Getting personal is the only way for payment techs to win users
In an age of rapid technological growth and big data, best practices for business-to-consumer interactions have never been more hyper-personalized.
Machine learning and artificial intelligence are revolutionizing how businesses engage with consumers through tailored digital experiences based on a consumer’s unique preferences.
As examples, Netflix and YouTube use a suggestion algorithm for content users might enjoy based on their viewing history; digital ads recommend products we might need based on our online activity, and Amazon automatically refills products we need when they’re scheduled to run out. As this new business-to-consumer relationship has become standard, customers in many industries now expect a certain level of tailored interaction to meet their needs.
Today’s consumers increasingly live in a world of customization, and their expectations mirror the need for a seamless consumer experience that addresses their personal preferences. In fact, statistics show consumers overwhelmingly require some form of personalization. According to recent studies from Accenture, up to 91% of consumers are more likely to engage with brands that offer personalized services, and 33% will abandon businesses if there is a lack of it.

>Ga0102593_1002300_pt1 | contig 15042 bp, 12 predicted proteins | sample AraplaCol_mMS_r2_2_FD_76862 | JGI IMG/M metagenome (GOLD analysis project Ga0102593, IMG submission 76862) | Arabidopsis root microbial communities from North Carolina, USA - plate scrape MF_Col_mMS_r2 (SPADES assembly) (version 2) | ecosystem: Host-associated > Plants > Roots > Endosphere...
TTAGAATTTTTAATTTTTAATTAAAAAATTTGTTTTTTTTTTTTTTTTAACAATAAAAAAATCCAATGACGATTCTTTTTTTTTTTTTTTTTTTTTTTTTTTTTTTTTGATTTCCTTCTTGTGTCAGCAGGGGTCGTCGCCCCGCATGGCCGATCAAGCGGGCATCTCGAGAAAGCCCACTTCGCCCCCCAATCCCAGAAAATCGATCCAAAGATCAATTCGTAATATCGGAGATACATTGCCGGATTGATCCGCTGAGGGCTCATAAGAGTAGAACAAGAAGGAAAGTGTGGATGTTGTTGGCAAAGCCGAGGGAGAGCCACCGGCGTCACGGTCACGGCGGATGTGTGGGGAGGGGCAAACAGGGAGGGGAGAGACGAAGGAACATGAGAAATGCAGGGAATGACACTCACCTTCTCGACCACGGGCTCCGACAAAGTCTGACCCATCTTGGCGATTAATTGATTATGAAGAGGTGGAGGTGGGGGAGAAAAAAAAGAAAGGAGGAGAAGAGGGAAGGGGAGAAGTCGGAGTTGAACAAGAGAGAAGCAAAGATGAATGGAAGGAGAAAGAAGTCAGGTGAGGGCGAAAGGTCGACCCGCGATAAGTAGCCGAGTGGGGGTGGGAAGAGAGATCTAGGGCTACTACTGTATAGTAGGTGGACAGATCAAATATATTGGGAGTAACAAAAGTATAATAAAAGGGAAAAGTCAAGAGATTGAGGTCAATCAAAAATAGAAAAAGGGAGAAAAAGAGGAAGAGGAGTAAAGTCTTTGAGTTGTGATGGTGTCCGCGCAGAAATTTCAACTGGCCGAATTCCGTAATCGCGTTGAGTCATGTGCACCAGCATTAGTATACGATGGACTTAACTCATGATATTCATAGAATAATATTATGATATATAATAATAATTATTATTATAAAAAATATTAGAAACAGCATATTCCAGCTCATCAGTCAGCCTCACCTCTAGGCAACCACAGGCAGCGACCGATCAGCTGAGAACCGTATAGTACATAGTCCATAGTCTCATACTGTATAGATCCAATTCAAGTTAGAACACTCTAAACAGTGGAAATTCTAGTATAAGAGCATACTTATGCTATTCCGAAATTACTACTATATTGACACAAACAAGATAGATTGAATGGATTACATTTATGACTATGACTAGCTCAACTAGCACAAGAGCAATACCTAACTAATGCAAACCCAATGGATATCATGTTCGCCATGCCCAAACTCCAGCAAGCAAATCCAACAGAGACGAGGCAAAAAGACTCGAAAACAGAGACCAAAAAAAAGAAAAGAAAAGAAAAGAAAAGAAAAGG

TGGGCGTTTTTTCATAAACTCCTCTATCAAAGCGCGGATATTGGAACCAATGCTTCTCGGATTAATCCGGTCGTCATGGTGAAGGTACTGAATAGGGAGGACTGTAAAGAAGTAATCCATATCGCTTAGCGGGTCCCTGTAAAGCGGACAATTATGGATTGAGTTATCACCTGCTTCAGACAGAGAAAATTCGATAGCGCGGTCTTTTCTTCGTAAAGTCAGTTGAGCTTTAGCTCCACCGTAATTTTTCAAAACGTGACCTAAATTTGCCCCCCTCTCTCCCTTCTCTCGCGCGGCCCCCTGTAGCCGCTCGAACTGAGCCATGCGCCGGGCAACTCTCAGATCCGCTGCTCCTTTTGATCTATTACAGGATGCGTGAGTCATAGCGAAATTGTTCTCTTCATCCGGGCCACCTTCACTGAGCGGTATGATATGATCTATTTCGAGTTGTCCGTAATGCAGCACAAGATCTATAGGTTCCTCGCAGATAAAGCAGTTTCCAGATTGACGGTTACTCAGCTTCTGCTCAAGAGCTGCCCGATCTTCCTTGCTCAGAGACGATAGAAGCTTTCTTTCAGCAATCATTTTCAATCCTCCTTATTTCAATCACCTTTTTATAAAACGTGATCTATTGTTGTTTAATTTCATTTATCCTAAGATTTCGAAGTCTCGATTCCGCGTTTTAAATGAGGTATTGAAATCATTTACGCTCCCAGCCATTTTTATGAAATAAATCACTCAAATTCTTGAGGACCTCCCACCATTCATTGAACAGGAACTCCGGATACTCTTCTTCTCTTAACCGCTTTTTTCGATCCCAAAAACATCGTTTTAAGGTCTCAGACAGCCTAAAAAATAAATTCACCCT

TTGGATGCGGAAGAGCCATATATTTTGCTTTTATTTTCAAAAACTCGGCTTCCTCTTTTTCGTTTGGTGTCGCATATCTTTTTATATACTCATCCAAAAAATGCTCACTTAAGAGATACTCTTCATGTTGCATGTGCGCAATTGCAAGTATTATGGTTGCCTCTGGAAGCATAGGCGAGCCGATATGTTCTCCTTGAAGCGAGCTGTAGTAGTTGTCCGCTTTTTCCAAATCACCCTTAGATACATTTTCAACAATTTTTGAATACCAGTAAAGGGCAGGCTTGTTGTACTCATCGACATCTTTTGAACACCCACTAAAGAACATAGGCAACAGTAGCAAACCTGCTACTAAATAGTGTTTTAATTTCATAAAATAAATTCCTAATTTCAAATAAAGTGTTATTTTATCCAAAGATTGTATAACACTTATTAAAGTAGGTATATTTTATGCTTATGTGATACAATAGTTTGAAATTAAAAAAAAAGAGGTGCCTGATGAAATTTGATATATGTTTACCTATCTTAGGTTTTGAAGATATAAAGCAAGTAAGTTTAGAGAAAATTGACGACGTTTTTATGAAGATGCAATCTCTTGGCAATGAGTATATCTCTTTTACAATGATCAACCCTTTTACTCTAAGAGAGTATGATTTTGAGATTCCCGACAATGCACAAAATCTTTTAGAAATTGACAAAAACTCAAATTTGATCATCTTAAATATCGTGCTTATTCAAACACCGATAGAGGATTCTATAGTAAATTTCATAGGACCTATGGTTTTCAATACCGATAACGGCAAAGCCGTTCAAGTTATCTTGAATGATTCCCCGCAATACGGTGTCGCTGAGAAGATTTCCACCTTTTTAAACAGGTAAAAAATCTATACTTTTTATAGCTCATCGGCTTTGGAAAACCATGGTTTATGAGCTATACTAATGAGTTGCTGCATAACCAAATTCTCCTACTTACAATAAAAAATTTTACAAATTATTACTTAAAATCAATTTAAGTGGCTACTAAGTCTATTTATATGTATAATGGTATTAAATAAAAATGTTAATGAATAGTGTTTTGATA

As consumers increasingly expect personalization as a standard of service from a range of experiences including personal media and shopping online, the financial services industry must accelerate its push to deliver more personalized digital financial services. Despite the rapid changes in technology and customer preferences, a number of banks and financial service providers believe they are not yet delivering the best practice in personalization to their consumers. However, most financial service providers consider it an essential technology to have in their tool belt when anticipating consumer behavior and providing relevant financial insights based on consumers’ saving, investing and spending habits.
Hyper-personalization presents an opportunity for financial service providers to offer consumers a personalized experience similar to those delivered by companies like Netflix, YouTube and Amazon. Although hyper-personalization is still in the early phases of definition within the financial space, access to personalized tools can clearly help shape consumer’s financial wellness, across the spectrum of spending, borrowing, saving and planning.